Mr. Gore’s accountant was not impressed. Continually his accountant would exclaim “You are running a business! These people want to pay a tuition to you! Change your business model and adapt to suit your market! (It was good advice)
So, after a few years of sending parents to other private schools, St. Jude’s School began accepting non-learning disabled students. By 1993 St. Jude’s population grew from 30 to 100. By 1995, in addition to the 100 attending students, there was a wait list of 75 students.
But alas, St. Jude’s School grew from wonderful class sizes of 6 to huge class sizes of 12. True, the students in St. Jude’s School were receiving a better education than in the publicly funded system but sadly approximately 1/3 of the students (those who needed St. Jude’s) were not receiving as good as they were getting when the classes were at 6.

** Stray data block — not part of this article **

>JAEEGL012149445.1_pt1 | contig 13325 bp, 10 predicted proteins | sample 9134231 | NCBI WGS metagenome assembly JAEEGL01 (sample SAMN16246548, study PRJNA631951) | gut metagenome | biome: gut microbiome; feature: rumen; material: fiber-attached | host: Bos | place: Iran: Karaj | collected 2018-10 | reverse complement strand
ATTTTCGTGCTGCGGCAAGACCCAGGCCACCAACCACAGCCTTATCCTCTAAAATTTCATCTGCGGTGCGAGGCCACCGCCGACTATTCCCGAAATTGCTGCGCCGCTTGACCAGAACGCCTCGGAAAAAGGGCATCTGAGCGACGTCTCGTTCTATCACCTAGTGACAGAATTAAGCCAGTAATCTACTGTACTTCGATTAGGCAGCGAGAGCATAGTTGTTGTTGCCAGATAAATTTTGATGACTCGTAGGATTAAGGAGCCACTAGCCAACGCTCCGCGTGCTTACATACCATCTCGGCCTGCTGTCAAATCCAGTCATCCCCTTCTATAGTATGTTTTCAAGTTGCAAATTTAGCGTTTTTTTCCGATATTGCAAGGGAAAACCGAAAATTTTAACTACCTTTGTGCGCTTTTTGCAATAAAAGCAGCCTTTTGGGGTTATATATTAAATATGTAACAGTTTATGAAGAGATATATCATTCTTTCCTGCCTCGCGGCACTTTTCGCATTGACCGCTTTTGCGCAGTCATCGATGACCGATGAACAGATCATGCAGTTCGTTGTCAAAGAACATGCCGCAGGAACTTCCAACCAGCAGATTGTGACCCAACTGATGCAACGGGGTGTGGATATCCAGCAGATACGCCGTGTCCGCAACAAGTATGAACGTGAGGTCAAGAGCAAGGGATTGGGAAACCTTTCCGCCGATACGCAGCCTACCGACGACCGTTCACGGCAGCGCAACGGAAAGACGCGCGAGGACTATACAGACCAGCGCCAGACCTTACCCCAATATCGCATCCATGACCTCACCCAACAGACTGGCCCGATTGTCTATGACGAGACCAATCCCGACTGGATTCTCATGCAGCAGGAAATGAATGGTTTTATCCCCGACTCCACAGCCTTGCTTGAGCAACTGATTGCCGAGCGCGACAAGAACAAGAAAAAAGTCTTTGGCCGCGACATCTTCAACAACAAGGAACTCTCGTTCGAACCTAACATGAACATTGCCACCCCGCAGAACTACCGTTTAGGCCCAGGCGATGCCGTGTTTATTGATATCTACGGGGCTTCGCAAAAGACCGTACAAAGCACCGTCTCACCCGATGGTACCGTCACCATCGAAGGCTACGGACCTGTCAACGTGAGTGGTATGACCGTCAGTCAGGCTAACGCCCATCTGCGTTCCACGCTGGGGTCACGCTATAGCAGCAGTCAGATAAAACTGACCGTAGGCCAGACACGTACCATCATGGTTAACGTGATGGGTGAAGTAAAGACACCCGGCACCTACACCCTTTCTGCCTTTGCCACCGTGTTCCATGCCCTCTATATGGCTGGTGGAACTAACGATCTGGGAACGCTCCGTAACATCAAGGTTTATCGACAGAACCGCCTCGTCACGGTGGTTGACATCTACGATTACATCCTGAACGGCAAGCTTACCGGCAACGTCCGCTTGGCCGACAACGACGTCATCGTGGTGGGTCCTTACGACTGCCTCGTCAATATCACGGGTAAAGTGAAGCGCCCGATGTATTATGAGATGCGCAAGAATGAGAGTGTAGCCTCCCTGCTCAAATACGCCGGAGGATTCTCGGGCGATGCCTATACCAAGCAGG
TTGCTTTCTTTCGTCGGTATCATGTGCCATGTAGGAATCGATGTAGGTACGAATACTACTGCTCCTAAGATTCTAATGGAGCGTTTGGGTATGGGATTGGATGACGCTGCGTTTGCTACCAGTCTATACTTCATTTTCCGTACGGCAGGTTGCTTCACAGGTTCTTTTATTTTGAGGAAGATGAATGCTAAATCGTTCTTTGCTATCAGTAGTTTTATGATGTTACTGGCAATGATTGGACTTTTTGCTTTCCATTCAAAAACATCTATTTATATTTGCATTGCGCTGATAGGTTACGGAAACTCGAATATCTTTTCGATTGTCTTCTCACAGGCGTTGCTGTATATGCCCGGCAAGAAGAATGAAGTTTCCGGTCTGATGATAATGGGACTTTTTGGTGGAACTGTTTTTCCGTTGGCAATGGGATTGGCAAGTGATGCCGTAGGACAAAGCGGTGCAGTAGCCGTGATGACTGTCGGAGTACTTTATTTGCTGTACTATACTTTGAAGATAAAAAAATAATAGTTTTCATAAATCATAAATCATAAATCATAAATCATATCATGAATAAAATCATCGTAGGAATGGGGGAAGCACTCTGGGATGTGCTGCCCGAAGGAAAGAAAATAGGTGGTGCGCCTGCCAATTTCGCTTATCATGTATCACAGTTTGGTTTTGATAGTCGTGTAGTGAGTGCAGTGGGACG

As a result, Mr. Gore realized that he had two schools in one and began the search for a second location. After a number of years looking at closed public schools that were in rough shape, he found a nice piece of land in the Huron Business Park. On the property was and still is to this day, the largest, healthiest Elm tree in Ontario. Because the property is surrounded by protected environmental lands nothing can ever be built beside or behind. The property is easy to get to, with city transit stopping in front, and it is across the street from one of the largest Nature Parks in all of Waterloo Region.
The property was purchased. A school was designed and built, and 75 of the 100 students in the Phillip St. location and 25 students from the wait list began classes in September of 2000 at the new location at 888 Trillium Drive, Kitchener. Scholars’ Hall was born! The remaining 25 – 30 students moved from the Phillip Street location to Weber and University in Waterloo and St. Jude’s School returned to its original focus of helping bright, learning disabled students turn their potential into achievement.